The Differences between Standing and Ad-Hoc Dispute Boards

The main purposes of dispute boards are to help to prevent disputes and to deal with them quickly if a dispute does arise – FIDIC, for example requires the DAB to issue a decision within 84 days. Whilst such matters may be dealt with if the DAB is a standing board, it is difficult to contemplate how an ad-hoc DAB can achieve such goals.

A standing board is appointed and convened at the beginning of the project and is obliged to become acquainted with the project, the contract and the parties and to undertake site visits and keep abreast of matters. Thus, the board is available to provide advice and opinions on matters that may otherwise be elevated to disputes. If a dispute is referred to the board, the members are well equipped to start work on the matter immediately and should be able to provide a decision within the prescribed 84-day period.

An ad-hoc board however, is not appointed until a dispute has arisen. The board is thus not in place to provide any advice to the parties which is a major aspect of dispute avoidance. Additionally, it will probably take several months for the parties to select and agree on the dispute board members, to agree the terms and conditions of appointment and to make the appointments. Even when the appointment is made, the DAB will still need time to get up to speed on the project, the contract and the matters in question. It is easy to see therefore that any chance of speedy resolution of a dispute would be negated under such arrangements.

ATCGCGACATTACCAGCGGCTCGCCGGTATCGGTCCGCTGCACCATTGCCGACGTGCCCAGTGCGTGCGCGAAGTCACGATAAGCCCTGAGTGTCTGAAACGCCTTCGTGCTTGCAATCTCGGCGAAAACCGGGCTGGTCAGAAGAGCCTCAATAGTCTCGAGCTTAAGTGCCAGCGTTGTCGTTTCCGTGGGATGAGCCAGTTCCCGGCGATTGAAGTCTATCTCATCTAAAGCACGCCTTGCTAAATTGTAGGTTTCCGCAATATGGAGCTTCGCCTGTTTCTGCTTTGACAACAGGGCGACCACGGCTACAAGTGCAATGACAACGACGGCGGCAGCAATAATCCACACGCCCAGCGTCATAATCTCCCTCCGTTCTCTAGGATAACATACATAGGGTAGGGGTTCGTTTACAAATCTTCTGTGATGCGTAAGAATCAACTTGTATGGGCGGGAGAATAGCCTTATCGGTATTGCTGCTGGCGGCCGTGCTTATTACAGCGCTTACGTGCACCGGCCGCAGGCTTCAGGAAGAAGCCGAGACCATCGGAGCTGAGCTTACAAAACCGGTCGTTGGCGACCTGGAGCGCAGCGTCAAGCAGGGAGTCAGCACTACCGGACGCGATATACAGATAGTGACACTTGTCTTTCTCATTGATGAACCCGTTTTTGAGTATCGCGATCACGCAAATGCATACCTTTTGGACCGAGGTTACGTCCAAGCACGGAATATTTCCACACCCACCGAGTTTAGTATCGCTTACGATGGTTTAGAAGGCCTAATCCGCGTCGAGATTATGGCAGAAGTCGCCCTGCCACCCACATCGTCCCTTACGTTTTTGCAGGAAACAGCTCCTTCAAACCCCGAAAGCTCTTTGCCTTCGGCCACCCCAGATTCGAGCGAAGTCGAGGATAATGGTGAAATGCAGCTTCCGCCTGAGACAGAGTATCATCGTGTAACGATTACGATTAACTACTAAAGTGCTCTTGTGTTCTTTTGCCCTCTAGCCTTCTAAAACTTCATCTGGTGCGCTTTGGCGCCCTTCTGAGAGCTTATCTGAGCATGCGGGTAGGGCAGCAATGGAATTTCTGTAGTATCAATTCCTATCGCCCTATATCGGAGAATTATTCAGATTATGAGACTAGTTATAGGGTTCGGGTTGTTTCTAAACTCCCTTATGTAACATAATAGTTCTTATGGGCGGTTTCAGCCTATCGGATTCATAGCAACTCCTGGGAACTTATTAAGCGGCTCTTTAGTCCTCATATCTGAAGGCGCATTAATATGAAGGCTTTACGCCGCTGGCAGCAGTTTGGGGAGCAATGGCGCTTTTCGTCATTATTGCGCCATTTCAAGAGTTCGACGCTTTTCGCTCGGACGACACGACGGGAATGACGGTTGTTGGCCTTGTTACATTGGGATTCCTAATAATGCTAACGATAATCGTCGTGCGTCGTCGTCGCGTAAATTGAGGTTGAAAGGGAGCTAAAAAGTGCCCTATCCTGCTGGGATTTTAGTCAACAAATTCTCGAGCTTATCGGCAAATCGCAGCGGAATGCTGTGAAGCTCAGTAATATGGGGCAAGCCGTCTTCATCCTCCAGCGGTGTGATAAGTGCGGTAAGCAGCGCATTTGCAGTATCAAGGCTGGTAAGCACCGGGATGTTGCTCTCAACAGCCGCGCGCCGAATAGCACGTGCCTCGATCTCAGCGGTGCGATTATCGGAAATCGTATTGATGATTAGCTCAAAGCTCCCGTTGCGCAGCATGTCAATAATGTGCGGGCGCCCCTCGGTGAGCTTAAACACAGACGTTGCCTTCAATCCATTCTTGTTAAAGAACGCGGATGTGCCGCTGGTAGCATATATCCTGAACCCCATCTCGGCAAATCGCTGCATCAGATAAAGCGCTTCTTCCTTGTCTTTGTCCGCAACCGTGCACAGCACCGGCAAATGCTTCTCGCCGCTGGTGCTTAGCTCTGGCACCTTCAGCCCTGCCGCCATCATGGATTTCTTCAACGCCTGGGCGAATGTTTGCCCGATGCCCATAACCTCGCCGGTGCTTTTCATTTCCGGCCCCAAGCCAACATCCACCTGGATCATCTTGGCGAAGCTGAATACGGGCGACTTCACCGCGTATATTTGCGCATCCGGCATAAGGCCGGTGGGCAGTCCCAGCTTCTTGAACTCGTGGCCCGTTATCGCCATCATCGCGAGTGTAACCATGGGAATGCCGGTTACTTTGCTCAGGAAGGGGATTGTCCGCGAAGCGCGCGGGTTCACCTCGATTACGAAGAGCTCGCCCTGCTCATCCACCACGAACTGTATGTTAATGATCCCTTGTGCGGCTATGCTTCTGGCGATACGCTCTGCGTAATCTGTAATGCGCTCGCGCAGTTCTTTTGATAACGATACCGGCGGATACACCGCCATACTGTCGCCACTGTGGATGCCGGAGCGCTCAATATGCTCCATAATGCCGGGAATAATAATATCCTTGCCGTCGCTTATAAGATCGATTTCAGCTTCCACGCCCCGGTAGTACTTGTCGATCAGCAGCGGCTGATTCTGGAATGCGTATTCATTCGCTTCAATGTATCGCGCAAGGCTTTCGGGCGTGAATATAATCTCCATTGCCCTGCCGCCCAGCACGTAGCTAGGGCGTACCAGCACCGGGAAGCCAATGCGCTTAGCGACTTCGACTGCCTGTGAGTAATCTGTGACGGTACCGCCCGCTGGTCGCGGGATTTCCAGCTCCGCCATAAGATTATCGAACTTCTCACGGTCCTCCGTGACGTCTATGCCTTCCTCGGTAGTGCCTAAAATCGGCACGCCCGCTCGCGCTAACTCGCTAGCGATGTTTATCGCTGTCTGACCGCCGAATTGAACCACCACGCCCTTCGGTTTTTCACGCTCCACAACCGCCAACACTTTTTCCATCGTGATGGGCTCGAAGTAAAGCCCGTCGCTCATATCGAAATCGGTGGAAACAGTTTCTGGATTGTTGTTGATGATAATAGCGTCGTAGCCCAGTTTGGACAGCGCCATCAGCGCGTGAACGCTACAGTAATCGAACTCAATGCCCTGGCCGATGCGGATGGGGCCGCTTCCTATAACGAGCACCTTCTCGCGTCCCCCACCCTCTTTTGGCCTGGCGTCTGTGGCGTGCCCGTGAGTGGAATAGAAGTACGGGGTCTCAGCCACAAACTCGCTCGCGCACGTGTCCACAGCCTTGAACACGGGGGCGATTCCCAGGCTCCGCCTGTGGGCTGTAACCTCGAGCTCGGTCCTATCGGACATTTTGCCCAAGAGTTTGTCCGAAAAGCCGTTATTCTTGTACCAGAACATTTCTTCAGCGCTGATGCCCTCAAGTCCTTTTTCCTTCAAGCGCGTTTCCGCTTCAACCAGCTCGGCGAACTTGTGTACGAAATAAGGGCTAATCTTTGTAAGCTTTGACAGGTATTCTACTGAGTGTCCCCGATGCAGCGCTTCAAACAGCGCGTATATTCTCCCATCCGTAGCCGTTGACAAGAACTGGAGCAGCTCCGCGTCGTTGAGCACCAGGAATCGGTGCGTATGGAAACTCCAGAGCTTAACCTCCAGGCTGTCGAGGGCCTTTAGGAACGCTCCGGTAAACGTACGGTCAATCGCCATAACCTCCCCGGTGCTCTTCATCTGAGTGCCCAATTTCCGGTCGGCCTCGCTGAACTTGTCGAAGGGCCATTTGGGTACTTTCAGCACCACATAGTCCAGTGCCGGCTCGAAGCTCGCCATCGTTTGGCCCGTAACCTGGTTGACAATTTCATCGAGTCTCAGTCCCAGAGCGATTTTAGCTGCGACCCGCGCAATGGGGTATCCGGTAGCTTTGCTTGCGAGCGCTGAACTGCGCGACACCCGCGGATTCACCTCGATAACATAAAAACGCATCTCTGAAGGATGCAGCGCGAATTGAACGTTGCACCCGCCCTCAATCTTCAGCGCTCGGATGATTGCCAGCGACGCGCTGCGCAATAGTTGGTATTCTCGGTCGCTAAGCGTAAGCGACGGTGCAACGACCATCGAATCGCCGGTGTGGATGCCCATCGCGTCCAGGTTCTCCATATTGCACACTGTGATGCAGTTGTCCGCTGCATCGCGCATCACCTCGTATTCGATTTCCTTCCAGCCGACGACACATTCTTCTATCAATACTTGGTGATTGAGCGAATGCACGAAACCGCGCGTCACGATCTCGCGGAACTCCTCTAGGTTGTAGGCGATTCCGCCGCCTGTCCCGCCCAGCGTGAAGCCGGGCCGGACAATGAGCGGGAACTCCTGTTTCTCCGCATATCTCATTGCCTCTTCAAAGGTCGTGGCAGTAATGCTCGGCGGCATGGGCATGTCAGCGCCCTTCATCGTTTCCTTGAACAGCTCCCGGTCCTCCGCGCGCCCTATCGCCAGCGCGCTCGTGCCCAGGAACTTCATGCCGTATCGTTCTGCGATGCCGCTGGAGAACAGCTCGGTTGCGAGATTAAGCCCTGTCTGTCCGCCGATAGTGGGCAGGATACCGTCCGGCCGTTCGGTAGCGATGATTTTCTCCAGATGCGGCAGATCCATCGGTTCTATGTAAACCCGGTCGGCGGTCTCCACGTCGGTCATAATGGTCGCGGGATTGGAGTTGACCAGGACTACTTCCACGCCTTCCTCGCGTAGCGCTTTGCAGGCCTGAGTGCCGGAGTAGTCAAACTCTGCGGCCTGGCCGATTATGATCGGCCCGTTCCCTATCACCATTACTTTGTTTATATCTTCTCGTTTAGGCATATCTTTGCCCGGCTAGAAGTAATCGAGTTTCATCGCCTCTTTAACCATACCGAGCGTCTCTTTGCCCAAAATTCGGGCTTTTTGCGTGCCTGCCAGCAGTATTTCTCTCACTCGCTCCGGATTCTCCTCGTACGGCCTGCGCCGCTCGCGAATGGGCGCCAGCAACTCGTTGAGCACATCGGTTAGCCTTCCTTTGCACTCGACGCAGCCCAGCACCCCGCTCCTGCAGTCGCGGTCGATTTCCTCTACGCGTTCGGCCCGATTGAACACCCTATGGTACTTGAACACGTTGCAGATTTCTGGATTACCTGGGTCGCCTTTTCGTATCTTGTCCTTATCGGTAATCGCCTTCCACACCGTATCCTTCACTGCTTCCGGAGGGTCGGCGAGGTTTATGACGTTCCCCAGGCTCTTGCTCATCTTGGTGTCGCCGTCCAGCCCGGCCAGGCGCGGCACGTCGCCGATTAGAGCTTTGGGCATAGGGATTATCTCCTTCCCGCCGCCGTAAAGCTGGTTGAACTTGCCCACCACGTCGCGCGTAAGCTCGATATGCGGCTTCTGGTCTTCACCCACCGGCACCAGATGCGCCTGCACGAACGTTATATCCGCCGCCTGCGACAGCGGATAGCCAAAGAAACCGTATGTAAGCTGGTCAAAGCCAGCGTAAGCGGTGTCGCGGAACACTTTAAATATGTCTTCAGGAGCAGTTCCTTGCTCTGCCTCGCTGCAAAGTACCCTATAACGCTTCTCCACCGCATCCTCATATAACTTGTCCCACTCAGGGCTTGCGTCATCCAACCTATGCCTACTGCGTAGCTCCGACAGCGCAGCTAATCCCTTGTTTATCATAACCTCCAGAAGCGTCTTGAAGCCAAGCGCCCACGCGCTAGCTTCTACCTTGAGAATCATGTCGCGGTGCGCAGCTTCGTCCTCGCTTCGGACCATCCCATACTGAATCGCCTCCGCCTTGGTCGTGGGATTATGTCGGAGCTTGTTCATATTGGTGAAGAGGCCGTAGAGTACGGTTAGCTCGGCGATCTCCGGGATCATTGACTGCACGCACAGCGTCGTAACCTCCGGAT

FIDIC has recognised the distinct advantages of standing boards and I understand that the new revisions to the rainbow suite of contracts will include standing boards across all contracts, whereas the current editions of the Yellow and Silver books do not require the appointment of a DAB until a party had given notice of a dispute.

This guest blog post was written by Dispute Boards MENA listed practitioner, Andy Hewitt

Do you have any experience of either ad-hoc or standing dispute boards? Please comment below.